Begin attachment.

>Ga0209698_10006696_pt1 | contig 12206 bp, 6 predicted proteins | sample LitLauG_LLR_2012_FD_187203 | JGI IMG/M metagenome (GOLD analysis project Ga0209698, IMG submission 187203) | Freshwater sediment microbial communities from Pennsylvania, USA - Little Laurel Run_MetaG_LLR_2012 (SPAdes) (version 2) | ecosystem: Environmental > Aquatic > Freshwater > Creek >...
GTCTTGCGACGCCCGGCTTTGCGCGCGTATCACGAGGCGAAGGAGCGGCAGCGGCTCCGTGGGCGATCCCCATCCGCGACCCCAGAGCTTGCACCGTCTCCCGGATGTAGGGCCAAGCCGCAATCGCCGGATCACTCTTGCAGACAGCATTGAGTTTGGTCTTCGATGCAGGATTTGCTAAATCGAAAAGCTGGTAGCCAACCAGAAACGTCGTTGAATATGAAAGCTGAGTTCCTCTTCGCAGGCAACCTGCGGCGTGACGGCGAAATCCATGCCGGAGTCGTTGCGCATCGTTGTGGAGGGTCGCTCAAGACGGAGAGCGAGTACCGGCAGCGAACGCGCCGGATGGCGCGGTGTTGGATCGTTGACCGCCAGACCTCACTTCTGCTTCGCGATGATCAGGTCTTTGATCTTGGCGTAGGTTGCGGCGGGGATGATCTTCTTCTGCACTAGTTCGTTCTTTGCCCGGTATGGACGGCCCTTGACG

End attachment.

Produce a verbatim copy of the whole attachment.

>Ga0209698_10006696_pt1 | contig 12206 bp, 6 predicted proteins | sample LitLauG_LLR_2012_FD_187203 | JGI IMG/M metagenome (GOLD analysis project Ga0209698, IMG submission 187203) | Freshwater sediment microbial communities from Pennsylvania, USA - Little Laurel Run_MetaG_LLR_2012 (SPAdes) (version 2) | ecosystem: Environmental > Aquatic > Freshwater > Creek >...
GTCTTGCGACGCCCGGCTTTGCGCGCGTATCACGAGGCGAAGGAGCGGCAGCGGCTCCGTGGGCGATCCCCATCCGCGACCCCAGAGCTTGCACCGTCTCCCGGATGTAGGGCCAAGCCGCAATCGCCGGATCACTCTTGCAGACAGCATTGAGTTTGGTCTTCGATGCAGGATTTGCTAAATCGAAAAGCTGGTAGCCAACCAGAAACGTCGTTGAATATGAAAGCTGAGTTCCTCTTCGCAGGCAACCTGCGGCGTGACGGCGAAATCCATGCCGGAGTCGTTGCGCATCGTTGTGGAGGGTCGCTCAAGACGGAGAGCGAGTACCGGCAGCGAACGCGCCGGATGGCGCGGTGTTGGATCGTTGACCGCCAGACCTCACTTCTGCTTCGCGATGATCAGGTCTTTGATCTTGGCGTAGGTTGCGGCGGGGATGATCTTCTTCTGCACTAGTTCGTTCTTTGCCCGGTATGGACGGCCCTTGACG